The IRS clearly does not allow any individual to hold IRS approved coins or precious metals/bullion personally, such as in their house.

However, the Technical and Miscellaneous Revenue Act of 1988 Senate amendment seems to suggest that state minted coins can be held by a person other than the IRA holder. It does not reference the term trustee, as defined in IRC Section 408. Nevertheless, we recommend that IRS approved coins should not be held personally by the IRA holder. Precious metals and coins are better in the hands of a trustee, as defined in IRC 408.

If you have a Self-Directed IRA LLC or Solo 401(k) plan, we believe you should not hold precious metals and coins at a bank safe deposit box. The IRS has no formal guidance, therefore it has some risk.

For a Self-Directed IRA, if the bank holding the safe deposit box isn't the trustee of the IRA purchasing the precious metals or coins, then the metals or coins do not satisfy the physical possession definition. This is because the bank cannot serve as the IRA trustee.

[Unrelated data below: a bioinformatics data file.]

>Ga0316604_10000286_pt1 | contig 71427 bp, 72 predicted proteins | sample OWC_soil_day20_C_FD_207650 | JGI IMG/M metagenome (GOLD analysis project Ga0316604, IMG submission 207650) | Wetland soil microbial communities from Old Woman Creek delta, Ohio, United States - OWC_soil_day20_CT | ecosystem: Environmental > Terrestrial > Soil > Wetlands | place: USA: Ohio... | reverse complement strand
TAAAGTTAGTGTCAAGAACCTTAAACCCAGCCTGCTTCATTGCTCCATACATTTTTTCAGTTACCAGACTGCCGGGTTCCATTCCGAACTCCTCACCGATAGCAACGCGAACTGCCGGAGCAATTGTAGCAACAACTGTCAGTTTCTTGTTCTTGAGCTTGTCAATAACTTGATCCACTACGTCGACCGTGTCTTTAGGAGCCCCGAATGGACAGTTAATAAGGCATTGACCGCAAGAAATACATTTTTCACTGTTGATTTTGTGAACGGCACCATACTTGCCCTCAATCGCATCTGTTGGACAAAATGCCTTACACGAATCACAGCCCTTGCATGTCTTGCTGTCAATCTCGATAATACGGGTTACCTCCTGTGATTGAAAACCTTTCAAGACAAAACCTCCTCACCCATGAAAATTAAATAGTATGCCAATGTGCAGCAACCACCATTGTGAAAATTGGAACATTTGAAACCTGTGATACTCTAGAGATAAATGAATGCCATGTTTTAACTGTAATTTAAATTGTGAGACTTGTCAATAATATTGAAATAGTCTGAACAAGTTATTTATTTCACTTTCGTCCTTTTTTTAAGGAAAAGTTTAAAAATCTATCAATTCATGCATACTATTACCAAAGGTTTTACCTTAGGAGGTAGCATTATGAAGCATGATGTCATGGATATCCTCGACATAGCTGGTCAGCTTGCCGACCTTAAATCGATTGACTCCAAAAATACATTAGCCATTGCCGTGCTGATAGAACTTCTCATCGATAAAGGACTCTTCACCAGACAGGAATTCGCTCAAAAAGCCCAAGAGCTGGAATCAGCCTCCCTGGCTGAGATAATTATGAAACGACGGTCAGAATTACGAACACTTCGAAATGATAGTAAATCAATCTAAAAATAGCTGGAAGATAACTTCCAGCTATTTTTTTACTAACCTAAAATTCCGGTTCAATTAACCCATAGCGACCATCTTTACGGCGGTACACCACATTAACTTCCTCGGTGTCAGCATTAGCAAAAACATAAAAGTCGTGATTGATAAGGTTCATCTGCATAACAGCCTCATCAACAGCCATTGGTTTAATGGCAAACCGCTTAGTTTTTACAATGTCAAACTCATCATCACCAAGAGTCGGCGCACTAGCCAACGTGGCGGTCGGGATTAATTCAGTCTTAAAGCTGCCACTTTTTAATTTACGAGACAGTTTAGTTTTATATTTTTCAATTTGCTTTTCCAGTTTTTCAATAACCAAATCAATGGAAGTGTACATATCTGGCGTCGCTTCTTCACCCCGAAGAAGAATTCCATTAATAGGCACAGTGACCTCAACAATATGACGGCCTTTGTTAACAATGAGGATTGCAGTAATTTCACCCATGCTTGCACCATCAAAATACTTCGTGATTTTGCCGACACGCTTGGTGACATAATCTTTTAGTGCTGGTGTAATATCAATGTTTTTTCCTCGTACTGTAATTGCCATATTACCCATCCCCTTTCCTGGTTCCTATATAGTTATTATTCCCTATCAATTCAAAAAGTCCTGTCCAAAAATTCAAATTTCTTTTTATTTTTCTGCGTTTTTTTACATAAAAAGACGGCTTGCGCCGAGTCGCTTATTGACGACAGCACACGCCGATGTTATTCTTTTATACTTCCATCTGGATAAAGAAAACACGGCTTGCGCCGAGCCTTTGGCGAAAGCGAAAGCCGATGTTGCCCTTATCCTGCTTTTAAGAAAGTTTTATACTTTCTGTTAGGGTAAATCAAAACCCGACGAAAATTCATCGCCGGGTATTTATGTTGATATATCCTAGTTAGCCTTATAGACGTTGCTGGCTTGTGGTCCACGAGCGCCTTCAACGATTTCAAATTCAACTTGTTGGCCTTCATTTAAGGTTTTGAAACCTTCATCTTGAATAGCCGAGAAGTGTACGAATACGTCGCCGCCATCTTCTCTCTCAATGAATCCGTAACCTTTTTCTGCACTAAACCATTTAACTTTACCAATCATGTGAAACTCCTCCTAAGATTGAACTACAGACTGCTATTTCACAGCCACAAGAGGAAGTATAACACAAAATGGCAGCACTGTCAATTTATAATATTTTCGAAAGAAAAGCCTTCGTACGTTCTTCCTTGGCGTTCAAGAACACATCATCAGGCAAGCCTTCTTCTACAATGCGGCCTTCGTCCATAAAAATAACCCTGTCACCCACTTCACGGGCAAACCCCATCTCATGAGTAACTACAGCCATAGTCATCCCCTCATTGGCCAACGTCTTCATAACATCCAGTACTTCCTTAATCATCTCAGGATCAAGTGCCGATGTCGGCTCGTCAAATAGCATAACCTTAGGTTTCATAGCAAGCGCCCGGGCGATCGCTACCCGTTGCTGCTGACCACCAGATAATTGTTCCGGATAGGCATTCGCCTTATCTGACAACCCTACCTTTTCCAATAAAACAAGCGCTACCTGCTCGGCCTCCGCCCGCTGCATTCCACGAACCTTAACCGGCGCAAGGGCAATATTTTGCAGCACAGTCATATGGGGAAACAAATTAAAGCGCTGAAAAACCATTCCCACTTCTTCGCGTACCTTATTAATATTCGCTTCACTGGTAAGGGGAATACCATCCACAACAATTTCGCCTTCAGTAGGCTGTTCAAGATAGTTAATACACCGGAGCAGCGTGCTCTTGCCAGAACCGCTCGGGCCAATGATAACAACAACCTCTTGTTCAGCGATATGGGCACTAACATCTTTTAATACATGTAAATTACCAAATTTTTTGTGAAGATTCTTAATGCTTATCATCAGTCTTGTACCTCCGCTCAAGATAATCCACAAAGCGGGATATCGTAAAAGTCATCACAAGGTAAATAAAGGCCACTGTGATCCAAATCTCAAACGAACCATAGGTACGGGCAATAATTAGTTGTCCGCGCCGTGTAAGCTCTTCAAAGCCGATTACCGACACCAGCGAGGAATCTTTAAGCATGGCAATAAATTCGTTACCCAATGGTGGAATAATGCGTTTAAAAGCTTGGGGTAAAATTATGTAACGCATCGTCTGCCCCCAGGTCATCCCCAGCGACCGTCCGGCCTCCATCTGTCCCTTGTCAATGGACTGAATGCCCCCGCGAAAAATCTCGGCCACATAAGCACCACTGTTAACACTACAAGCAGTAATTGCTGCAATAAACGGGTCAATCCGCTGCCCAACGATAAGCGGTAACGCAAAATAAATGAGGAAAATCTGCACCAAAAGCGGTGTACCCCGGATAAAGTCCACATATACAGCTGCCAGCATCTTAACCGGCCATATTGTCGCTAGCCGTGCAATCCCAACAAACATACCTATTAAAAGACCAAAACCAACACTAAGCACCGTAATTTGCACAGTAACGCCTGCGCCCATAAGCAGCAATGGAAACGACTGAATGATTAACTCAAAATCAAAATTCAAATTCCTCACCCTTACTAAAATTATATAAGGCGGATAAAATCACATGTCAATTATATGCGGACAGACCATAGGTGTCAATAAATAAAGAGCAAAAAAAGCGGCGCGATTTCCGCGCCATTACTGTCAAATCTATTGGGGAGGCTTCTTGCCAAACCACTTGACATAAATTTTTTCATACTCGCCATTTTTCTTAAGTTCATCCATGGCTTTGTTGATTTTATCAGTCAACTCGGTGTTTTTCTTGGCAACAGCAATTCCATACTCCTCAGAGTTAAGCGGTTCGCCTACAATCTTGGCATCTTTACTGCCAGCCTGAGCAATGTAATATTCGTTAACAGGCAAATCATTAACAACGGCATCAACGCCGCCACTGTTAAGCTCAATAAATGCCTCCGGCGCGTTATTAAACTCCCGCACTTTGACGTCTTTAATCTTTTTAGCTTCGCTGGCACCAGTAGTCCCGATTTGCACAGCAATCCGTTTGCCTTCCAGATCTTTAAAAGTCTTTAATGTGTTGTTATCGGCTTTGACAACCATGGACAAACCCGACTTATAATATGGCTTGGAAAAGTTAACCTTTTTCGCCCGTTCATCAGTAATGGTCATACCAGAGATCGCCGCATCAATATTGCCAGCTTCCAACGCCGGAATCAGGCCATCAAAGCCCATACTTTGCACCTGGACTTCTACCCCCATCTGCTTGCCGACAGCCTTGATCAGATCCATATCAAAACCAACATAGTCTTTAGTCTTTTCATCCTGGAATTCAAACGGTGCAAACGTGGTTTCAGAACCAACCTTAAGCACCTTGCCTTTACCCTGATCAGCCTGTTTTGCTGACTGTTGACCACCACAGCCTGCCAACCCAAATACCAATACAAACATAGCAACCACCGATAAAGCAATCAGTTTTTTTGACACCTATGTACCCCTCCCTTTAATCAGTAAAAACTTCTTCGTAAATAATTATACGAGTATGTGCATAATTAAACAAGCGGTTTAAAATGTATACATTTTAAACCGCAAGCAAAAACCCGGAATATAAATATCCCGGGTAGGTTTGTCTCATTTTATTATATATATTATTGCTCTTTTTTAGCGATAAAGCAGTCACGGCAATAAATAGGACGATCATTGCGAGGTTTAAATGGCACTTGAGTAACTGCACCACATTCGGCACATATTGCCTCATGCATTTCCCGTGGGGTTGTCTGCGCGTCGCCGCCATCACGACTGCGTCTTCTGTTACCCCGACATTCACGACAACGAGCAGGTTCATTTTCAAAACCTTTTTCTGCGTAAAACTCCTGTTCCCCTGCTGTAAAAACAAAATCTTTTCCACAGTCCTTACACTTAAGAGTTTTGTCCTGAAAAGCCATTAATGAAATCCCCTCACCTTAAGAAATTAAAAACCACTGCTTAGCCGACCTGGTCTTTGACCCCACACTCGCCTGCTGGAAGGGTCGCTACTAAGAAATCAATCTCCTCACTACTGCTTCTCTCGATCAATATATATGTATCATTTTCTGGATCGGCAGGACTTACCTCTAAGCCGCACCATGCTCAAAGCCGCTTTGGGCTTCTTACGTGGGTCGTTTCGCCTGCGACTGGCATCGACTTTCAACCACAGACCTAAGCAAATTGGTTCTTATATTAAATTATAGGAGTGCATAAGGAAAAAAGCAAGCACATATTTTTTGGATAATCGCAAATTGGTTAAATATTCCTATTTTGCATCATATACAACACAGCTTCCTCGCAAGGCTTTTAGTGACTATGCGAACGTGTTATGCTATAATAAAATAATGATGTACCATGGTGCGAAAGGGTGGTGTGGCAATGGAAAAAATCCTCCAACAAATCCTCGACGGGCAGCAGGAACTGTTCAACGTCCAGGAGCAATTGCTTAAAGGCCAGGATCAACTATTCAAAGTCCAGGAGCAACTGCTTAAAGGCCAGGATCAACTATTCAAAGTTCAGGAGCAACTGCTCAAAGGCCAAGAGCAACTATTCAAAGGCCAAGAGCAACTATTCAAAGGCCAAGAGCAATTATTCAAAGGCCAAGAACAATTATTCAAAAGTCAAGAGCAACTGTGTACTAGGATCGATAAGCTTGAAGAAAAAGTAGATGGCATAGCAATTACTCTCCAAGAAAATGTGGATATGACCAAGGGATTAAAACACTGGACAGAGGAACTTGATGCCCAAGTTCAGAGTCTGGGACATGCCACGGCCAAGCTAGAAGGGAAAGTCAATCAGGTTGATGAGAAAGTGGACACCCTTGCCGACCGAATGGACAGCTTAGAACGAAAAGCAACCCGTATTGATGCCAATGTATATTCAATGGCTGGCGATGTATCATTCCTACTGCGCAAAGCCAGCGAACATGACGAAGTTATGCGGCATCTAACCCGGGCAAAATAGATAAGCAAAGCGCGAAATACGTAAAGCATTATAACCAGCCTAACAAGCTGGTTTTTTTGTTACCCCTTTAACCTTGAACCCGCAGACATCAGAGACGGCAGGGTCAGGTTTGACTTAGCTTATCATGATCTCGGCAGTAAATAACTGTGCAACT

The safest approach to holding IRS approved coins or bullion/precious metals is at a trustee, such as an approved depository. One thing that is clear, is an IRA holder should never hold IRS approved coins or precious metals/bullion personally.

The rules surrounding the ownership and possession of IRS precious metals or coins are complex. Therefore, it is crucial that you work with a firm, such as IRA Financial Group, that has the expertise and resources to help you navigate the IRS rules.

The advantage of using a Self-Directed IRA LLC with “checkbook control” to purchase precious metals and/or coins is that their value generally keeps up with, or exceeds, inflation rates better than other investments. In addition, the precious metals and/or coins can be held in the name of the LLC at a financial organization safe deposit box. This eliminates depository fees, and can be held at any local bank.

 

Foreign Currencies

The IRS does not prevent the use of IRA funds to purchase foreign currencies, including Iraqi Dinars. Many believe that foreign currency investments offer liquidity advantages to the stock market as well as significant investment opportunities.

Purchasing foreign currency, such as the Iraqi Dinar, with a Self-Directed IRA LLC is as easy as writing a check. As manager of the IRA LLC, you will have “checkbook control” over your IRA funds, providing you with the ability to make investments without requiring custodian consent.